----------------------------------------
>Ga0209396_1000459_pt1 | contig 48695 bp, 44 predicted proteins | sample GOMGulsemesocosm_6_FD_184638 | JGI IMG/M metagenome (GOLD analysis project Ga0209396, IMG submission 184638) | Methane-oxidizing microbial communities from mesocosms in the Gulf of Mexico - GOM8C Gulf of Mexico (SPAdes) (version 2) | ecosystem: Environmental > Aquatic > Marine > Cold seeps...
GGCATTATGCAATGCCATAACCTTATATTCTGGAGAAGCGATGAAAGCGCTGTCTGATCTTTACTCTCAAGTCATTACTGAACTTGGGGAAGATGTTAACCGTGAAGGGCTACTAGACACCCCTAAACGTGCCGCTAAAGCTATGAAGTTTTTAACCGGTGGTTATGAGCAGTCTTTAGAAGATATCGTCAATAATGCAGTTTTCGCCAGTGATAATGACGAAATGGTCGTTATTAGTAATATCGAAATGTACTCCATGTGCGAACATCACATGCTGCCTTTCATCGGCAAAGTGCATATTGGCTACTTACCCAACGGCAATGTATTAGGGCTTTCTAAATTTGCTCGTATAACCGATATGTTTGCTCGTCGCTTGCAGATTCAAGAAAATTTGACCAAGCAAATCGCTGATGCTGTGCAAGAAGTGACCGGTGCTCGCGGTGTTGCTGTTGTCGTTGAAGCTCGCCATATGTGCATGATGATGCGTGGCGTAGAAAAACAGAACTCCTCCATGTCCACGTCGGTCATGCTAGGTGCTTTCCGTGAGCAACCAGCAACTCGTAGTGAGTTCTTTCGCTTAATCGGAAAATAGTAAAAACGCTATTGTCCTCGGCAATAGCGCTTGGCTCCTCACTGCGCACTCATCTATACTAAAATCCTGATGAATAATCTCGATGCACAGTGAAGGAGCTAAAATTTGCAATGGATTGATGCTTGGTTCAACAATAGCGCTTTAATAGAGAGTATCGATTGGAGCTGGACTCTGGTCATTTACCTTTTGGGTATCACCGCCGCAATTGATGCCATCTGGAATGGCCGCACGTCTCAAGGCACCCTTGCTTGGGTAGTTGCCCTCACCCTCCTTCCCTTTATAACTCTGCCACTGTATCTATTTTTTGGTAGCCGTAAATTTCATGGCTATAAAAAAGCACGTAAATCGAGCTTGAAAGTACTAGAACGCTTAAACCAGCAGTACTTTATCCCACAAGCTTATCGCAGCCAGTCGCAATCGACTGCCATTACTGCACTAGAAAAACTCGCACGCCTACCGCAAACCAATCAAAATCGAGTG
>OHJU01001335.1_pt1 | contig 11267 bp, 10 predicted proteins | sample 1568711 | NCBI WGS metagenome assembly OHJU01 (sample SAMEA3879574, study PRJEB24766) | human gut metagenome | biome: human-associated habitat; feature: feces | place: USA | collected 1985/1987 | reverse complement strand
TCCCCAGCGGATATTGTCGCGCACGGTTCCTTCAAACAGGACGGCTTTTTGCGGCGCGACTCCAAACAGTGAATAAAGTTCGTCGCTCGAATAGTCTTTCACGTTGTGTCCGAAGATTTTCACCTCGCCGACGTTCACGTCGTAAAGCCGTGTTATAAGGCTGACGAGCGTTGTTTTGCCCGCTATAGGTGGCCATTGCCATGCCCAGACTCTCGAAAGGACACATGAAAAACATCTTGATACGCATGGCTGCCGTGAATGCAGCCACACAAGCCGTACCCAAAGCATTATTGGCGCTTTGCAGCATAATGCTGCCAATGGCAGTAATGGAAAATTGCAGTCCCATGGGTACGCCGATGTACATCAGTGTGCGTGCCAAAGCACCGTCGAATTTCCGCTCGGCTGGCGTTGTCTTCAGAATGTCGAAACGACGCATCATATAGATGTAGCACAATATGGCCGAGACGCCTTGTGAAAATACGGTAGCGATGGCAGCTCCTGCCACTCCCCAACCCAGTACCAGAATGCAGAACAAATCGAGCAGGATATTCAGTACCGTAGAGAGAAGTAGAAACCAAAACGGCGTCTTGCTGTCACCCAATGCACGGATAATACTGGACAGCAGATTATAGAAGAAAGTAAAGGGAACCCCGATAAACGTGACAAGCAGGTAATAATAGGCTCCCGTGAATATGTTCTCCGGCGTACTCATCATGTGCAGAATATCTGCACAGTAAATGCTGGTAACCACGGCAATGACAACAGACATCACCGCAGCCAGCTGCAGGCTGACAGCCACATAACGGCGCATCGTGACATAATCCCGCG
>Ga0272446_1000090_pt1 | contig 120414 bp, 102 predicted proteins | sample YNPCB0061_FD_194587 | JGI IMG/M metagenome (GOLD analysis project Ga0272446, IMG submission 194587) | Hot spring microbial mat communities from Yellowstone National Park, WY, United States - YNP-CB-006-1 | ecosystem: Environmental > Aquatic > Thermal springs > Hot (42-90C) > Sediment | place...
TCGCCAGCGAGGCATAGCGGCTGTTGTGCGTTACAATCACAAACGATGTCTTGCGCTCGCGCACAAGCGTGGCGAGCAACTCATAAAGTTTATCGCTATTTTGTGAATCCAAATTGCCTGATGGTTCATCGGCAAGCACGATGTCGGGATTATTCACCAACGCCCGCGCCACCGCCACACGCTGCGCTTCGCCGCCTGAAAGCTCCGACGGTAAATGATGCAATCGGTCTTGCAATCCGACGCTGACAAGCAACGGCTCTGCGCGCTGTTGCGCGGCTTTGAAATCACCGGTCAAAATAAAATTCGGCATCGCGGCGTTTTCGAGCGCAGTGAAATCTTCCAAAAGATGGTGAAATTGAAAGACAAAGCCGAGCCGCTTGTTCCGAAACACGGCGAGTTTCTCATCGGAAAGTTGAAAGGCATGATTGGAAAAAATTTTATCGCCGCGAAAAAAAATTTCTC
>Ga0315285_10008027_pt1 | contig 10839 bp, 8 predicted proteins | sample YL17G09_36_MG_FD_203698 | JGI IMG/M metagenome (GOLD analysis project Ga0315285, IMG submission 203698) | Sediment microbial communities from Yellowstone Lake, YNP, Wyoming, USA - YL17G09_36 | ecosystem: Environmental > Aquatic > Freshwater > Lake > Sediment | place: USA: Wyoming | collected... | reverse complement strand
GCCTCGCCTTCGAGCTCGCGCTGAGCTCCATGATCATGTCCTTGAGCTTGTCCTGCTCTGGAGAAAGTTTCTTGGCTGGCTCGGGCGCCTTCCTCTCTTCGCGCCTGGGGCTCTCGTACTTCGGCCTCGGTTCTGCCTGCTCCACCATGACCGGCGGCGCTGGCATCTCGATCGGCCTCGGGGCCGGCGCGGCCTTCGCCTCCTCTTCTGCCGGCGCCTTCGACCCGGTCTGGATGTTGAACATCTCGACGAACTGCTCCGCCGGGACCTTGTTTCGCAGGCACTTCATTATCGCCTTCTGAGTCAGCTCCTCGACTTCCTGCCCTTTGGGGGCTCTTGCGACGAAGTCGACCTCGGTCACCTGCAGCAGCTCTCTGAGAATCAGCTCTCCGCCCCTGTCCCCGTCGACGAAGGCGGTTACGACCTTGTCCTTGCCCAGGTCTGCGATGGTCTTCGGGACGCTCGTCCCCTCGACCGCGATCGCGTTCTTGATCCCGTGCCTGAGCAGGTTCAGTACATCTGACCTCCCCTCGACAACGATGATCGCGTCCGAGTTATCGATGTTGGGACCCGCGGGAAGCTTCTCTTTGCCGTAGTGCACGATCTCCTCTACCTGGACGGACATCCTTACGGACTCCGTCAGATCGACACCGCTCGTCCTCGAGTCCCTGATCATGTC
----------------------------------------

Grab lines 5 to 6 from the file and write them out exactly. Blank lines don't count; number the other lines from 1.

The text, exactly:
>Ga0272446_1000090_pt1 | contig 120414 bp, 102 predicted proteins | sample YNPCB0061_FD_194587 | JGI IMG/M metagenome (GOLD analysis project Ga0272446, IMG submission 194587) | Hot spring microbial mat communities from Yellowstone National Park, WY, United States - YNP-CB-006-1 | ecosystem: Environmental > Aquatic > Thermal springs > Hot (42-90C) > Sediment | place...
TCGCCAGCGAGGCATAGCGGCTGTTGTGCGTTACAATCACAAACGATGTCTTGCGCTCGCGCACAAGCGTGGCGAGCAACTCATAAAGTTTATCGCTATTTTGTGAATCCAAATTGCCTGATGGTTCATCGGCAAGCACGATGTCGGGATTATTCACCAACGCCCGCGCCACCGCCACACGCTGCGCTTCGCCGCCTGAAAGCTCCGACGGTAAATGATGCAATCGGTCTTGCAATCCGACGCTGACAAGCAACGGCTCTGCGCGCTGTTGCGCGGCTTTGAAATCACCGGTCAAAATAAAATTCGGCATCGCGGCGTTTTCGAGCGCAGTGAAATCTTCCAAAAGATGGTGAAATTGAAAGACAAAGCCGAGCCGCTTGTTCCGAAACACGGCGAGTTTCTCATCGGAAAGTTGAAAGGCATGATTGGAAAAAATTTTATCGCCGCGAAAAAAAATTTCTC